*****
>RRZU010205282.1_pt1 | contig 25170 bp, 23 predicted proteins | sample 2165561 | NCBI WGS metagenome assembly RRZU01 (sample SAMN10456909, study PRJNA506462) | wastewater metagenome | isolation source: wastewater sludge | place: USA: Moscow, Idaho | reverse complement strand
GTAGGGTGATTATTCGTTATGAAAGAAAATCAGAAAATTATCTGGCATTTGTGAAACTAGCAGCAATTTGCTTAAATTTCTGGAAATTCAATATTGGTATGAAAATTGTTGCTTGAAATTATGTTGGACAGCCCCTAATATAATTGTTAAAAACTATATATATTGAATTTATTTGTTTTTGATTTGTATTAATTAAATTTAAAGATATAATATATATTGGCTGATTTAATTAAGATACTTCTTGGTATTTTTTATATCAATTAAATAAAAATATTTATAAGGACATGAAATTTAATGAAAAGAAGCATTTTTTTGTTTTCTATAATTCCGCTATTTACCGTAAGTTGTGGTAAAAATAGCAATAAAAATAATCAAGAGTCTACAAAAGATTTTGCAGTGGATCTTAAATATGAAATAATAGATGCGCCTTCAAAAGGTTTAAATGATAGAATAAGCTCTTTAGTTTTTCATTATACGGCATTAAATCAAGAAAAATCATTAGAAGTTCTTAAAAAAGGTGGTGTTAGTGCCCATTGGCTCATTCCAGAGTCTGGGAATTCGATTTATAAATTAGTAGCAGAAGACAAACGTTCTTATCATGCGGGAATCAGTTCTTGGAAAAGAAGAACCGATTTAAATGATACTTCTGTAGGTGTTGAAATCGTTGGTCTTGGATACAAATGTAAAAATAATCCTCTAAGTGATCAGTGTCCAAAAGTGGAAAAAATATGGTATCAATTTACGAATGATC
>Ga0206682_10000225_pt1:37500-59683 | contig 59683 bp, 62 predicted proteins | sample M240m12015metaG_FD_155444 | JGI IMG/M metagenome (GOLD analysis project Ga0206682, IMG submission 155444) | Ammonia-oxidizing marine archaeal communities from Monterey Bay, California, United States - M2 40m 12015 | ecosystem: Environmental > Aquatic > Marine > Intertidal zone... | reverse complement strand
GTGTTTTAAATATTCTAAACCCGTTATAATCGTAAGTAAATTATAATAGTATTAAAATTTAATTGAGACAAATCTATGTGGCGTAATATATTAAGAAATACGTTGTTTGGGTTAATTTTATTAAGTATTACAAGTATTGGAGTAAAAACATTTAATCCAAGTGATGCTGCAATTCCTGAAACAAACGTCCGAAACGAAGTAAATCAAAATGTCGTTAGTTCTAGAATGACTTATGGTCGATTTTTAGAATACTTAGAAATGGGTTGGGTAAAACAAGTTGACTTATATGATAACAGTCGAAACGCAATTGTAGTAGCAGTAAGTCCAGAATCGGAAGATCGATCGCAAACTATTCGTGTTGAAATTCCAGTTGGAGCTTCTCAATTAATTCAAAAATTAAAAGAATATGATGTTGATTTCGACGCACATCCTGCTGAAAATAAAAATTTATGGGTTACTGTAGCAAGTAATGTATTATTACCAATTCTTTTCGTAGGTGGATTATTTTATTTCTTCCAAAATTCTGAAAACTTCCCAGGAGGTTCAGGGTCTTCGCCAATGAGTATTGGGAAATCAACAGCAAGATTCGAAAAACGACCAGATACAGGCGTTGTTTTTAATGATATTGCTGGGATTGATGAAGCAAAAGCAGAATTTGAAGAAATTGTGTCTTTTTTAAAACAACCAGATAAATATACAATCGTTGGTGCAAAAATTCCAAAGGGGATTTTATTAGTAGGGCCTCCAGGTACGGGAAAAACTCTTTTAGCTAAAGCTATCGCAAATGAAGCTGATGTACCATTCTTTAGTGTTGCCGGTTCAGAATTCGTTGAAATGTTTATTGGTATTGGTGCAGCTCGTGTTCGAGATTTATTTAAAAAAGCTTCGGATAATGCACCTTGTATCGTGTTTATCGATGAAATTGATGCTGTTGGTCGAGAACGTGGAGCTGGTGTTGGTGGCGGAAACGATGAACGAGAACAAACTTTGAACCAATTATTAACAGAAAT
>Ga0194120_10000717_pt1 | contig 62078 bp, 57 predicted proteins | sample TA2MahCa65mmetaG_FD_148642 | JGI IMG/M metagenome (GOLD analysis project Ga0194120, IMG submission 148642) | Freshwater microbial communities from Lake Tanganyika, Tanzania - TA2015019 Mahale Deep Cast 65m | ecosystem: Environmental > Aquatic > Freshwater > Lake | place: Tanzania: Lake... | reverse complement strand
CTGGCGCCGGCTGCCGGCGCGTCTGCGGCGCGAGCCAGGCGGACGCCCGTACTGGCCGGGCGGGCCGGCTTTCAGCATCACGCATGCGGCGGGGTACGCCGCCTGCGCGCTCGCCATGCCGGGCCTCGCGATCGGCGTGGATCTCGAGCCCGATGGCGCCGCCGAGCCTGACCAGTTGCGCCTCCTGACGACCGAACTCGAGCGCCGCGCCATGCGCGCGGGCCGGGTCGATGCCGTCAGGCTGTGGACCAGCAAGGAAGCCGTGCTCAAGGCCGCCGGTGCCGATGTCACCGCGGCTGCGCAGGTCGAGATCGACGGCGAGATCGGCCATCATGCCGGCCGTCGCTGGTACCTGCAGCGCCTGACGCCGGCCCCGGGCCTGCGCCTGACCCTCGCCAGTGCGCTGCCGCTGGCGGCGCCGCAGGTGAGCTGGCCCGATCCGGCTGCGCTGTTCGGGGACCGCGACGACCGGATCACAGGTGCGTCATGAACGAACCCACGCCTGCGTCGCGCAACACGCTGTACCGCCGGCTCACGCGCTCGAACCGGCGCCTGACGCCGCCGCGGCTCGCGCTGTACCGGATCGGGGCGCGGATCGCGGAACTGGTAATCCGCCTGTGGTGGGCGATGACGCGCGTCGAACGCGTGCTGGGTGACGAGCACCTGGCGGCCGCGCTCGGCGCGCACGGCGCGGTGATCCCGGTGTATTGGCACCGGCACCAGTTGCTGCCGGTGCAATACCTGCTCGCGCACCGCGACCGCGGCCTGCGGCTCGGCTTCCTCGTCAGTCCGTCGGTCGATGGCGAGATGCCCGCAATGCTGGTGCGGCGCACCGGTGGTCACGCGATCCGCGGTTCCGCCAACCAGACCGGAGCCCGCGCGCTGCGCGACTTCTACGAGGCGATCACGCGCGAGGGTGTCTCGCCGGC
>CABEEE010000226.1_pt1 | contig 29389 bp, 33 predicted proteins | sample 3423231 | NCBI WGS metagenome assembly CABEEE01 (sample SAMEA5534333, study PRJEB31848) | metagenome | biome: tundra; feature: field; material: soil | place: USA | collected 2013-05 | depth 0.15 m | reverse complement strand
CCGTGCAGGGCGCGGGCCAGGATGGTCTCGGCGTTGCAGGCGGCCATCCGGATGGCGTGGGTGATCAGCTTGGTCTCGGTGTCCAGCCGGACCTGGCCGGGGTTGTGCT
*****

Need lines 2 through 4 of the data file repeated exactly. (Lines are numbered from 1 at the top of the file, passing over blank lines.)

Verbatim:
GTAGGGTGATTATTCGTTATGAAAGAAAATCAGAAAATTATCTGGCATTTGTGAAACTAGCAGCAATTTGCTTAAATTTCTGGAAATTCAATATTGGTATGAAAATTGTTGCTTGAAATTATGTTGGACAGCCCCTAATATAATTGTTAAAAACTATATATATTGAATTTATTTGTTTTTGATTTGTATTAATTAAATTTAAAGATATAATATATATTGGCTGATTTAATTAAGATACTTCTTGGTATTTTTTATATCAATTAAATAAAAATATTTATAAGGACATGAAATTTAATGAAAAGAAGCATTTTTTTGTTTTCTATAATTCCGCTATTTACCGTAAGTTGTGGTAAAAATAGCAATAAAAATAATCAAGAGTCTACAAAAGATTTTGCAGTGGATCTTAAATATGAAATAATAGATGCGCCTTCAAAAGGTTTAAATGATAGAATAAGCTCTTTAGTTTTTCATTATACGGCATTAAATCAAGAAAAATCATTAGAAGTTCTTAAAAAAGGTGGTGTTAGTGCCCATTGGCTCATTCCAGAGTCTGGGAATTCGATTTATAAATTAGTAGCAGAAGACAAACGTTCTTATCATGCGGGAATCAGTTCTTGGAAAAGAAGAACCGATTTAAATGATACTTCTGTAGGTGTTGAAATCGTTGGTCTTGGATACAAATGTAAAAATAATCCTCTAAGTGATCAGTGTCCAAAAGTGGAAAAAATATGGTATCAATTTACGAATGATC
>Ga0206682_10000225_pt1:37500-59683 | contig 59683 bp, 62 predicted proteins | sample M240m12015metaG_FD_155444 | JGI IMG/M metagenome (GOLD analysis project Ga0206682, IMG submission 155444) | Ammonia-oxidizing marine archaeal communities from Monterey Bay, California, United States - M2 40m 12015 | ecosystem: Environmental > Aquatic > Marine > Intertidal zone... | reverse complement strand
GTGTTTTAAATATTCTAAACCCGTTATAATCGTAAGTAAATTATAATAGTATTAAAATTTAATTGAGACAAATCTATGTGGCGTAATATATTAAGAAATACGTTGTTTGGGTTAATTTTATTAAGTATTACAAGTATTGGAGTAAAAACATTTAATCCAAGTGATGCTGCAATTCCTGAAACAAACGTCCGAAACGAAGTAAATCAAAATGTCGTTAGTTCTAGAATGACTTATGGTCGATTTTTAGAATACTTAGAAATGGGTTGGGTAAAACAAGTTGACTTATATGATAACAGTCGAAACGCAATTGTAGTAGCAGTAAGTCCAGAATCGGAAGATCGATCGCAAACTATTCGTGTTGAAATTCCAGTTGGAGCTTCTCAATTAATTCAAAAATTAAAAGAATATGATGTTGATTTCGACGCACATCCTGCTGAAAATAAAAATTTATGGGTTACTGTAGCAAGTAATGTATTATTACCAATTCTTTTCGTAGGTGGATTATTTTATTTCTTCCAAAATTCTGAAAACTTCCCAGGAGGTTCAGGGTCTTCGCCAATGAGTATTGGGAAATCAACAGCAAGATTCGAAAAACGACCAGATACAGGCGTTGTTTTTAATGATATTGCTGGGATTGATGAAGCAAAAGCAGAATTTGAAGAAATTGTGTCTTTTTTAAAACAACCAGATAAATATACAATCGTTGGTGCAAAAATTCCAAAGGGGATTTTATTAGTAGGGCCTCCAGGTACGGGAAAAACTCTTTTAGCTAAAGCTATCGCAAATGAAGCTGATGTACCATTCTTTAGTGTTGCCGGTTCAGAATTCGTTGAAATGTTTATTGGTATTGGTGCAGCTCGTGTTCGAGATTTATTTAAAAAAGCTTCGGATAATGCACCTTGTATCGTGTTTATCGATGAAATTGATGCTGTTGGTCGAGAACGTGGAGCTGGTGTTGGTGGCGGAAACGATGAACGAGAACAAACTTTGAACCAATTATTAACAGAAAT